Because when all is said and done, really successful people work really, really hard.

therapydoc




Tuesday, April 25, 2017

13 Reasons Why

I know I've been away for awhile, and have so much to say, but all those snapshots about less essential things will have to wait. 

Because this is really important. 

There is a new show on Netflix, 13 Reasons Why, capturing the attention of teenagers and adults everywhere. When I saw it on the Netflix menu last week I passed without thinking. It seemed so much like work, you know?

But it is at the top of my list now. A therapist has to be informed.

This is a series of 13 shows focused on 13 people, people who in one way or another contributed to a teen's decision to end her life. Hannah Baker has already done the deed, leaves behind 13 audio cassettes implicating others. The screen adaptation is based on teen fiction writer Jay Ashers'  2007 novel of the same name.

Any therapist will tell you that we all, in one way or another, have at some point in our lives, affected the mental health of another person, for better or worse. Indeed, there is a therapy adage, well-understood:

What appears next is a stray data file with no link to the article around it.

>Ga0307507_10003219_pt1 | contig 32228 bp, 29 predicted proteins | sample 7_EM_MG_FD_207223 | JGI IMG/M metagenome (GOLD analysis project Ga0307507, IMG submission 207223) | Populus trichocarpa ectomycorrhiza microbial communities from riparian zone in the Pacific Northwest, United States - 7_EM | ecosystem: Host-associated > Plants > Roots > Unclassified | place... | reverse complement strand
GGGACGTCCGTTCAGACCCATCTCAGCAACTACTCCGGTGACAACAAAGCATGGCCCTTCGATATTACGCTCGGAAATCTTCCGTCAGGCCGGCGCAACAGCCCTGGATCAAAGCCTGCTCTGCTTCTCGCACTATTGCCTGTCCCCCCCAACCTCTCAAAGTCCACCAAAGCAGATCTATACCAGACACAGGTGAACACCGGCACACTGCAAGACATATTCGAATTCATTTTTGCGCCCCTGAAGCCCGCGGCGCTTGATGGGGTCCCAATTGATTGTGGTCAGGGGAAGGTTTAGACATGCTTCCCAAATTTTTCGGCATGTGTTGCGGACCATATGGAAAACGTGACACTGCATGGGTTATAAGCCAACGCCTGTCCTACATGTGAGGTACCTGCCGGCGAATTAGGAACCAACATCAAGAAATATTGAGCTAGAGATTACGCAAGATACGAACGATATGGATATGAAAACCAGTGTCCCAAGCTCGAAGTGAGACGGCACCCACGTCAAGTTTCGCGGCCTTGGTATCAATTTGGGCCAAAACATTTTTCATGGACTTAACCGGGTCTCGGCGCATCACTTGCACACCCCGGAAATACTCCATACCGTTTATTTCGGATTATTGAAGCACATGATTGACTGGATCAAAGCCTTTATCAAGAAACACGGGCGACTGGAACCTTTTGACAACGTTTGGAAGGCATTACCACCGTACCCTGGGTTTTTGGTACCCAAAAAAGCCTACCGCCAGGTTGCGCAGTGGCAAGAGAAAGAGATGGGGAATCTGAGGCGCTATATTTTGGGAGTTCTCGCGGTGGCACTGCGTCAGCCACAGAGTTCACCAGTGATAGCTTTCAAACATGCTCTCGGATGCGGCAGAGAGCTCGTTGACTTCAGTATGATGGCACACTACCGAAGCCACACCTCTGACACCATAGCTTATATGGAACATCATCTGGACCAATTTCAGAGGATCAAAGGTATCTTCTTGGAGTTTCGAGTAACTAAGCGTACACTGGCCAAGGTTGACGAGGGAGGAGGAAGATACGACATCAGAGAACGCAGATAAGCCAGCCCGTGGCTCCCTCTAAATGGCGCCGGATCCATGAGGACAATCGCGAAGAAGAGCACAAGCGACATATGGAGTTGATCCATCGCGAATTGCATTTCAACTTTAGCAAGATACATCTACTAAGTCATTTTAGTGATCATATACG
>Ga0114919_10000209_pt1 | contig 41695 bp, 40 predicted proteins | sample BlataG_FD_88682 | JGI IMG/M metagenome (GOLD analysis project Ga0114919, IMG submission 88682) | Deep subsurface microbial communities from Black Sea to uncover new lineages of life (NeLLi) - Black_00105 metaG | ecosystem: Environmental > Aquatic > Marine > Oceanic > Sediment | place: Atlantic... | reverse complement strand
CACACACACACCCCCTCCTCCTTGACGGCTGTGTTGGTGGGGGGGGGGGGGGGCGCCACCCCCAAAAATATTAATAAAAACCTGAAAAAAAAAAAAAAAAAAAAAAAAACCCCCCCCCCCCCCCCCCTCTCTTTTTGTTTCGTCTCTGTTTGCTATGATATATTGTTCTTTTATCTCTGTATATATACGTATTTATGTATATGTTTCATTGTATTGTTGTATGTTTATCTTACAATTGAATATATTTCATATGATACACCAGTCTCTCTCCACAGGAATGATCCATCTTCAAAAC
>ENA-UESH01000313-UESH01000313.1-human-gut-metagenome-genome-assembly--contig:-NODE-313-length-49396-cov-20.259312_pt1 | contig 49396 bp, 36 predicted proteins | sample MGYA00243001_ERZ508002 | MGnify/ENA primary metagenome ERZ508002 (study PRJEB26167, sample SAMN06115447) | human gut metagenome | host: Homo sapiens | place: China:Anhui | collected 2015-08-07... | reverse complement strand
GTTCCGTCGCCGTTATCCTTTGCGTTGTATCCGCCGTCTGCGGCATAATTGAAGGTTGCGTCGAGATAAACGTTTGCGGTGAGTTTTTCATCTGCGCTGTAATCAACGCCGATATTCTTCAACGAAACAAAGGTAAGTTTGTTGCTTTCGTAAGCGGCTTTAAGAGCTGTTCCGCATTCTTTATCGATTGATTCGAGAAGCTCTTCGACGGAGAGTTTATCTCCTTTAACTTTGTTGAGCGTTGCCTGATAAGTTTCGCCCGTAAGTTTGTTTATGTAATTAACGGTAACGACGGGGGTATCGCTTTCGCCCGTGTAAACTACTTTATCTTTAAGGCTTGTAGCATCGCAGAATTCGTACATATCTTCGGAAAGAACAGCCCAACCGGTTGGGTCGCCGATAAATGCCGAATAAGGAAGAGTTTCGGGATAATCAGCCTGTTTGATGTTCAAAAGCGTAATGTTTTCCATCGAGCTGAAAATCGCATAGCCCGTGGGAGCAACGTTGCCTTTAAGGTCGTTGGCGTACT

For every suicide, there is someone else who wanted that person dead
Yes, that sounds macabre, but it is true. Well, sometimes it is true. Certain personalities are so grating, so annoying, so abusive (whether intentionally or not) so hard on us, so needy and intrusive, that loved ones (loved ones!) wish they were dead. And the one who is the problem picks up on that.

The suicides of patients diagnosed with BPD, Borderline Personality Disorder are often blamed (in notes) on family and friends who could not meet insatiable needs, or who outright rejected them, ended the relationship. The one who took his life likely put impossible demands upon others, expected them to drop everything to help. But it catches up on people, dropping everything else. It takes a toll. It becomes a matter of survival to limit the relationship.

We can't love everyone, and love can hurt. Mostly it is the lack of love that hurts the most, the withdrawal of love.

Borderline Personality Disorder is probably not what 13 Reasons Why is about (remember, I haven't seen it). In Alexa Curtis's article in Rolling Stone (a must read) we learn that Hannah has been raped by a popular boy, and witnessed sexual assault, suffered from bullying and the rejection of friends. She likely didn't have BPD, rather suffered loneliness, hopelessness, low self-worth, and depression.

Alexa Curtis, nineteen years old herself, a survivor of teenage bullying, upon hearing about 13 Reasons had to watch it. She is the founder of Media Impact and Navigation for Teens (M.I.N.T.), an online guide to media, self help. Alexa thought to herself, Had I watched this as a young teen I would have done it! I'd be dead today!  In her Rolling Stone opinion article she suggests that the show does more harm than good, the risk of glamorizing suicide is too great. Her opinion-- Hannah's story lives on forever in the audio tapes, and suicide should be an ending-- that's the point.